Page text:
The Fillister Plane

Fillister Plane Keyframe

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Paul has been using the fillister plane for over 50 years because of its versatility, compactness and reliable neatness. The fillister plane is simply a rebate or rabbet plane and can be called such in the day-to-day of benchwork. In this video Paul gives you a detailed look at the plane’s mechanics and efficiency when rebating.

Click here to read more about the fillister plane


  1. SharpPencil on 18 July 2019 at 11:21 am

    Hi Paul ….thank you for that. I have my poor mans rebate plane as per your instruction, with a fillister and depth stop, keep meaning to fit a nicker for cross grain……..IT WORKS A TREAT……THANK YOU
    I picked up a WODEN rebate plane from a 95 yr ex carpenter, with his permission, when clearing his beloved work shop.
    The body was void of depth and width stops but I found these scattered in different boxes.
    The body was slightly rusty with a badly sharpened iron. I cleaned off back to shiney metal and fitted a new iron.
    The nicker on these, as you know, is in the form of a conical disc. This will need sharpening all round??
    QUESTION TO YOU PAUL ….PLEASE….is do I sharpen all round or part of.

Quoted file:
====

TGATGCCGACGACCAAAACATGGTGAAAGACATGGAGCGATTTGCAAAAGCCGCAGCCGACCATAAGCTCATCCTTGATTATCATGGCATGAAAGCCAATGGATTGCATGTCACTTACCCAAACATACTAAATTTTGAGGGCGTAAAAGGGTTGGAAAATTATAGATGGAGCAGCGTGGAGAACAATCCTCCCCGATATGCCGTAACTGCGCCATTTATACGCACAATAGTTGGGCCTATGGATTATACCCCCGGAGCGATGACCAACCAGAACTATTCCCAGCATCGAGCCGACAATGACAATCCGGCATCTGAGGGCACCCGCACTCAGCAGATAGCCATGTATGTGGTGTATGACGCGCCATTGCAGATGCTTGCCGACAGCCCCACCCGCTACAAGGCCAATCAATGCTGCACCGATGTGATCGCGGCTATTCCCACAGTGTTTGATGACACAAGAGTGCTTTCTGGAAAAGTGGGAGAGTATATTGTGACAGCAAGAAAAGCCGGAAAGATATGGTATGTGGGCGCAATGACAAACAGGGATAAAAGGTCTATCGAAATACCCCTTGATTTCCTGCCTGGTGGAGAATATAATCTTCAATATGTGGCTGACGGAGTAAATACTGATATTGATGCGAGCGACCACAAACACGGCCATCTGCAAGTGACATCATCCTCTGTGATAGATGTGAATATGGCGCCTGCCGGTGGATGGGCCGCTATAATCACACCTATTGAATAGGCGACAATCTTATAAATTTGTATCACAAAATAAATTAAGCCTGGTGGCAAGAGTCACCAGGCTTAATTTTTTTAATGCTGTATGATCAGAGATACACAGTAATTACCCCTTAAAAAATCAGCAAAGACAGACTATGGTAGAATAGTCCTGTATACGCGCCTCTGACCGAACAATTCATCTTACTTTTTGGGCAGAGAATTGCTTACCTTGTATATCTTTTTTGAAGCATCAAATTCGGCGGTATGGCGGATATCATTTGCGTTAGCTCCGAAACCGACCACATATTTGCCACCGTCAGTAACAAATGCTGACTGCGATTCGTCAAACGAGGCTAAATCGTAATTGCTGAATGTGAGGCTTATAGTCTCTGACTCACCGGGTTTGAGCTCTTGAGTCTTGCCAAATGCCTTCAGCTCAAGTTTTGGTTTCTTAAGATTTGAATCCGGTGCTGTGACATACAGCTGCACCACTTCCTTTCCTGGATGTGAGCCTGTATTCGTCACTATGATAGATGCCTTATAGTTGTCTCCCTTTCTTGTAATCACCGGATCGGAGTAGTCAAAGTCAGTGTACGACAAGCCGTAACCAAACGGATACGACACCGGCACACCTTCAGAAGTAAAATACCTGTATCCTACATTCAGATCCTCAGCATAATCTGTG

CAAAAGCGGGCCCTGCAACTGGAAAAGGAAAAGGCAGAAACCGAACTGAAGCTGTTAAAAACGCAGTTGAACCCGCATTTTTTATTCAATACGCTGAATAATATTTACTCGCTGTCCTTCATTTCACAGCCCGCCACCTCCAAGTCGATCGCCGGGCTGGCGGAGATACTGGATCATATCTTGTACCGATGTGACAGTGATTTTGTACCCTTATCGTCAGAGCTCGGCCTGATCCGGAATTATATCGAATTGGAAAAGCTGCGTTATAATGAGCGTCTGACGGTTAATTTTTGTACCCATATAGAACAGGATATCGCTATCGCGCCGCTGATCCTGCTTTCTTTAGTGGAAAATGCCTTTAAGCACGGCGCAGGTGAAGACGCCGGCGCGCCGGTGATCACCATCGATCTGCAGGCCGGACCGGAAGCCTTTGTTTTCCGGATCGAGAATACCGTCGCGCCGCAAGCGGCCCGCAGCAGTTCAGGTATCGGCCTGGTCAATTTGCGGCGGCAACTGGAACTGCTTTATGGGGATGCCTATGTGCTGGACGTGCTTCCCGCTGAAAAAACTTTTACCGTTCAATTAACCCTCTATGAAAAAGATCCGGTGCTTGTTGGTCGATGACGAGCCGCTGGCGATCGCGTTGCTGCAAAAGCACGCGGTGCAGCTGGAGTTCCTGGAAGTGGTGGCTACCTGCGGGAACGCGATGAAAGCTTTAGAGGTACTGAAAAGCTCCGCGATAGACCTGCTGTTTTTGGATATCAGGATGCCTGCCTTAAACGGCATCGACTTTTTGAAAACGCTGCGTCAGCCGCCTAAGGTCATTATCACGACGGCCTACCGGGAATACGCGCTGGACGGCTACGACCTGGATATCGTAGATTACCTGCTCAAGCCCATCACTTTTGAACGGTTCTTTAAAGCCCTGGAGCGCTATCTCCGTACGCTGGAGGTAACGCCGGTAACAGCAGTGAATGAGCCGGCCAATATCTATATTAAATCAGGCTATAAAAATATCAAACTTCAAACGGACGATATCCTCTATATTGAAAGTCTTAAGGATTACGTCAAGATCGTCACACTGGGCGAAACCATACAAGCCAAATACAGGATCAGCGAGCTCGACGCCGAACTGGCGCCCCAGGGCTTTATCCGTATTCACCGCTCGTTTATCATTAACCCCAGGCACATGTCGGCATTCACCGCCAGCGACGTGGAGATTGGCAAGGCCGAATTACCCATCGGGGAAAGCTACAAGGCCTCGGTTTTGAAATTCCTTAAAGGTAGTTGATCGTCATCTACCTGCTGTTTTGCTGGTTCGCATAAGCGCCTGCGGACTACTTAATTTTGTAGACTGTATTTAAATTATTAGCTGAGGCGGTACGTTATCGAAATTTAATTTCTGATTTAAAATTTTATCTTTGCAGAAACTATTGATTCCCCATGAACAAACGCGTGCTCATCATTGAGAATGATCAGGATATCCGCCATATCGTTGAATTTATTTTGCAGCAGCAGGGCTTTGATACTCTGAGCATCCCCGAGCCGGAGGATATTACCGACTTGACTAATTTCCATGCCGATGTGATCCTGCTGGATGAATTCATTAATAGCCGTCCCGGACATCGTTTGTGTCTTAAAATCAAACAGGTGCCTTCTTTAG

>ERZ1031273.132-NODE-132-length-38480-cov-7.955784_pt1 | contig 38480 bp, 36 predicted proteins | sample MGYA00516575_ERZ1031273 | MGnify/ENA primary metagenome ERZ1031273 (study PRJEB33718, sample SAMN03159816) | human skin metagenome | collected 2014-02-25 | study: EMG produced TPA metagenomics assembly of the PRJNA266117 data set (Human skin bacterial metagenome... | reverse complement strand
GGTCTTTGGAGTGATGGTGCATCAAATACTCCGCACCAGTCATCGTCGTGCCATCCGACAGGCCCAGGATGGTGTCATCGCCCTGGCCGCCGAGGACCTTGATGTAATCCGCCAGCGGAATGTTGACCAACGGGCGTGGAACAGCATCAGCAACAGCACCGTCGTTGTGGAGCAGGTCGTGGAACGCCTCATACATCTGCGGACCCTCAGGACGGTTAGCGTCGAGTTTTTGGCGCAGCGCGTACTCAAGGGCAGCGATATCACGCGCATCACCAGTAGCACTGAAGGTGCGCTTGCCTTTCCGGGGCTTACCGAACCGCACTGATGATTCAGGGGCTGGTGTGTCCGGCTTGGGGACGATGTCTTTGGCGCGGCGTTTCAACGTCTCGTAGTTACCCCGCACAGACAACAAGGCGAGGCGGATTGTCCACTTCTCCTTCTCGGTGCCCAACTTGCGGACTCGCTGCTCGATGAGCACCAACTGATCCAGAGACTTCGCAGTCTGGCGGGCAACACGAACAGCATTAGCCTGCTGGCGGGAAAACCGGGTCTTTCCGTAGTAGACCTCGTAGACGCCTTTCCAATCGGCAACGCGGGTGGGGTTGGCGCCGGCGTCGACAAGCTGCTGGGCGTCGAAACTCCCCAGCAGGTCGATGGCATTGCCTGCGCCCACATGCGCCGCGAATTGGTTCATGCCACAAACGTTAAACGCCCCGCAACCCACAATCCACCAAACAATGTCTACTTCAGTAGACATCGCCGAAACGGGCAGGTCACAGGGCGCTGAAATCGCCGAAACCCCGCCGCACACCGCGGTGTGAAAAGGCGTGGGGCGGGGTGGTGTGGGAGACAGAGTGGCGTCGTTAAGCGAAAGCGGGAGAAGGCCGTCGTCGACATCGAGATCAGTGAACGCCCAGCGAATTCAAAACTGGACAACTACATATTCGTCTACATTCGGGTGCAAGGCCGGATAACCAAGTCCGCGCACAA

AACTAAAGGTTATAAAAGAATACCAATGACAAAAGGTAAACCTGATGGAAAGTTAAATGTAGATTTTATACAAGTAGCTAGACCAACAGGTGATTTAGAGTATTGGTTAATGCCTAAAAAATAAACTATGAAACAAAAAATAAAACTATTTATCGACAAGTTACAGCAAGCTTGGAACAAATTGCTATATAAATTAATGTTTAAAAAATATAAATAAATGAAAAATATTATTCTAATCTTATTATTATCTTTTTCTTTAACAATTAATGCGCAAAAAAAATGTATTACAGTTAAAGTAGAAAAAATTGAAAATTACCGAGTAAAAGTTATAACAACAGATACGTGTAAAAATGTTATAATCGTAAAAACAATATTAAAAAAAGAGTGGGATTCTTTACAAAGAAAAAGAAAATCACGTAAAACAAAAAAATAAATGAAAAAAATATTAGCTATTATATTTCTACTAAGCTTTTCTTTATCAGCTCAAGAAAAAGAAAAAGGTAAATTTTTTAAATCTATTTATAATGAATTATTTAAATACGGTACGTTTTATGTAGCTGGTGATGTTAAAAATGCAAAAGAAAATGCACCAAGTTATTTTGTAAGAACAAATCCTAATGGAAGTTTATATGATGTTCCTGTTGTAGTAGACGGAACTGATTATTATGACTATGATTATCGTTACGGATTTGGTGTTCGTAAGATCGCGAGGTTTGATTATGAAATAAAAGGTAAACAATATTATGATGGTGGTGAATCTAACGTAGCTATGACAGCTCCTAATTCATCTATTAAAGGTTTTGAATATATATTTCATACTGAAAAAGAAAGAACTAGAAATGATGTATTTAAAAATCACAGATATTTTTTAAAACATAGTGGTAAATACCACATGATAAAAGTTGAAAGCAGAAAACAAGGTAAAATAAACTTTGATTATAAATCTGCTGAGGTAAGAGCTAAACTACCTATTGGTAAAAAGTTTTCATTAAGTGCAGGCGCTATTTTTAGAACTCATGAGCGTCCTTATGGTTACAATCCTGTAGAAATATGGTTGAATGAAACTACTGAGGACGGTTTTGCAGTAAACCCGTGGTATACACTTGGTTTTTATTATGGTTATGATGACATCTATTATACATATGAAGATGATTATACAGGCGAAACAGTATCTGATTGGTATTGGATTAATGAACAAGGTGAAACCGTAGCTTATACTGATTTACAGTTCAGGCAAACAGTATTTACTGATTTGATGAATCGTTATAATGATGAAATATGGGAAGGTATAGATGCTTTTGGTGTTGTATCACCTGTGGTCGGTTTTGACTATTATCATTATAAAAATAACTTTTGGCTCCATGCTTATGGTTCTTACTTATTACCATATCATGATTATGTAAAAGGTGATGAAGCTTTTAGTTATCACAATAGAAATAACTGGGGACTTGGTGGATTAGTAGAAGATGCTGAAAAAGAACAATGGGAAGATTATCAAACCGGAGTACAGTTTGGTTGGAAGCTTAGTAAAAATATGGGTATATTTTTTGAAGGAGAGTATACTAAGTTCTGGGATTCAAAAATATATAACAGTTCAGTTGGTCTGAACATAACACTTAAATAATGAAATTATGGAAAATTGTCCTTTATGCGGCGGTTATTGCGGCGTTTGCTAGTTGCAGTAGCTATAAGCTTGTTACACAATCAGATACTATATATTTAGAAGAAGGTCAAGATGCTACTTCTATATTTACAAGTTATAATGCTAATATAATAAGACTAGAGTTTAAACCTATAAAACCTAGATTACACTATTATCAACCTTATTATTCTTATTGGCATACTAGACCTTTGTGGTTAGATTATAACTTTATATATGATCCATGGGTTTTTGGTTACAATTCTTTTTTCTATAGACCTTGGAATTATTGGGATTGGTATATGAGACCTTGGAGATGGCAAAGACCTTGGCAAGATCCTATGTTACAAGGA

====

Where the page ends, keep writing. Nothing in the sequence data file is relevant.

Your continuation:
Thank you John

    • hank norton on 18 July 2019 at 4:56 pm

      Damn looks like it’s upgrade or hit the road thanks for that

      • Michael Chafe on 18 July 2019 at 10:38 pm

        Sharpen it so it does not change in thickness. The blade should be flush with the side of the plane when the screw is tightened. This is an expendable and part after a lot of use and a little to much sharpening the cutter needs to be replaced, I modified a marking disk from a gauge as a replacement nicker.

        • SharpPencil on 19 July 2019 at 12:56 pm

          Micheal…thanks….I follow what you are saying.
          I suppose I should just tickle a little at a time only on the very edge NOT on the conical face as this could make cutter uneven in its seating.
          Can I ask please what you mean by a “marking gauge”
          The Stanley 3 pronged nicker Paul shows….I have never looked on rear and always thought it was 3 cutting edges…..thanks john

    • Izzy Berger on 19 July 2019 at 12:59 pm

      Hi John,

      Paul says:

      You can sharpen all or part of that round disc and keep rotating it until you get to the sharp edge point.

      Kind Regards,

      • Terry Southgate on 20 July 2019 at 4:54 am

        I sharpened the knicer on the flat side of the cutter.

        • SharpPencil on 21 July 2019 at 3:15 pm

          Hi Terry…..if you sharpen on the flat side i.e. Outside face, does this not reduce thickness of nicker eventually leaving cutting edge below face of plane body? How has it affected your upmto now
          Thanks john

          • Terry Southgate on 11 August 2019 at 4:59 pm

            Hi John: Yes your right, but it rarely needs sharpening , so its good for years.

  2. william mammarella on 18 July 2019 at 11:31 am

    As always Paul is so good at what he does; he makes everything look easy.